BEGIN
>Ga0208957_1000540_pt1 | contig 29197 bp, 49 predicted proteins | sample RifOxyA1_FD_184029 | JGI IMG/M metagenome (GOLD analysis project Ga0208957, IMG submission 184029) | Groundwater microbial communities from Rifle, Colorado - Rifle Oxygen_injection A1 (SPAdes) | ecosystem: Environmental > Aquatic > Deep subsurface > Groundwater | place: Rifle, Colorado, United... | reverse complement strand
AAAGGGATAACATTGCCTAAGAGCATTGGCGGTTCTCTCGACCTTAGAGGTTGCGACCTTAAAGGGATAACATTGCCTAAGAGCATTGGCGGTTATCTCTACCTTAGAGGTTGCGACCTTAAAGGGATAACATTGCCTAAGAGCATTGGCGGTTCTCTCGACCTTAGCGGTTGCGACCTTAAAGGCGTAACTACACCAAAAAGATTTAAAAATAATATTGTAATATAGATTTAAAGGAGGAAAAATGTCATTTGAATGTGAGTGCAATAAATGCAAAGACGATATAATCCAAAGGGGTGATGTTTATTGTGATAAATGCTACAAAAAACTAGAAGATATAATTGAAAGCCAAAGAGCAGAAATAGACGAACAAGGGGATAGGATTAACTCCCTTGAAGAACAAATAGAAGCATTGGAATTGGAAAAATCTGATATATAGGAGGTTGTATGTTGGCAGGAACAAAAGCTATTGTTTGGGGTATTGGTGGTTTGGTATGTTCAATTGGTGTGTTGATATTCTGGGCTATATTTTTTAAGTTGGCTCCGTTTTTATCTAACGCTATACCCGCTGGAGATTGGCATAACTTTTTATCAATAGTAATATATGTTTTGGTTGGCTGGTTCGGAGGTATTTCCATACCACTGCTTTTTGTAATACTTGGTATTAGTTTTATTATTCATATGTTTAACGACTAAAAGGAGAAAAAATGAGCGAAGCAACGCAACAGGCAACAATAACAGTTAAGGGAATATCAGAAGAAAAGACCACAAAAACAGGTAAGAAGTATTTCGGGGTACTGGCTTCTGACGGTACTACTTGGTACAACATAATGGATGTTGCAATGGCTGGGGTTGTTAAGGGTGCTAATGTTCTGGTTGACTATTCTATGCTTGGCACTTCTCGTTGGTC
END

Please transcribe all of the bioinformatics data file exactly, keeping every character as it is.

>Ga0208957_1000540_pt1 | contig 29197 bp, 49 predicted proteins | sample RifOxyA1_FD_184029 | JGI IMG/M metagenome (GOLD analysis project Ga0208957, IMG submission 184029) | Groundwater microbial communities from Rifle, Colorado - Rifle Oxygen_injection A1 (SPAdes) | ecosystem: Environmental > Aquatic > Deep subsurface > Groundwater | place: Rifle, Colorado, United... | reverse complement strand
AAAGGGATAACATTGCCTAAGAGCATTGGCGGTTCTCTCGACCTTAGAGGTTGCGACCTTAAAGGGATAACATTGCCTAAGAGCATTGGCGGTTATCTCTACCTTAGAGGTTGCGACCTTAAAGGGATAACATTGCCTAAGAGCATTGGCGGTTCTCTCGACCTTAGCGGTTGCGACCTTAAAGGCGTAACTACACCAAAAAGATTTAAAAATAATATTGTAATATAGATTTAAAGGAGGAAAAATGTCATTTGAATGTGAGTGCAATAAATGCAAAGACGATATAATCCAAAGGGGTGATGTTTATTGTGATAAATGCTACAAAAAACTAGAAGATATAATTGAAAGCCAAAGAGCAGAAATAGACGAACAAGGGGATAGGATTAACTCCCTTGAAGAACAAATAGAAGCATTGGAATTGGAAAAATCTGATATATAGGAGGTTGTATGTTGGCAGGAACAAAAGCTATTGTTTGGGGTATTGGTGGTTTGGTATGTTCAATTGGTGTGTTGATATTCTGGGCTATATTTTTTAAGTTGGCTCCGTTTTTATCTAACGCTATACCCGCTGGAGATTGGCATAACTTTTTATCAATAGTAATATATGTTTTGGTTGGCTGGTTCGGAGGTATTTCCATACCACTGCTTTTTGTAATACTTGGTATTAGTTTTATTATTCATATGTTTAACGACTAAAAGGAGAAAAAATGAGCGAAGCAACGCAACAGGCAACAATAACAGTTAAGGGAATATCAGAAGAAAAGACCACAAAAACAGGTAAGAAGTATTTCGGGGTACTGGCTTCTGACGGTACTACTTGGTACAACATAATGGATGTTGCAATGGCTGGGGTTGTTAAGGGTGCTAATGTTCTGGTTGACTATTCTATGCTTGGCACTTCTCGTTGGTC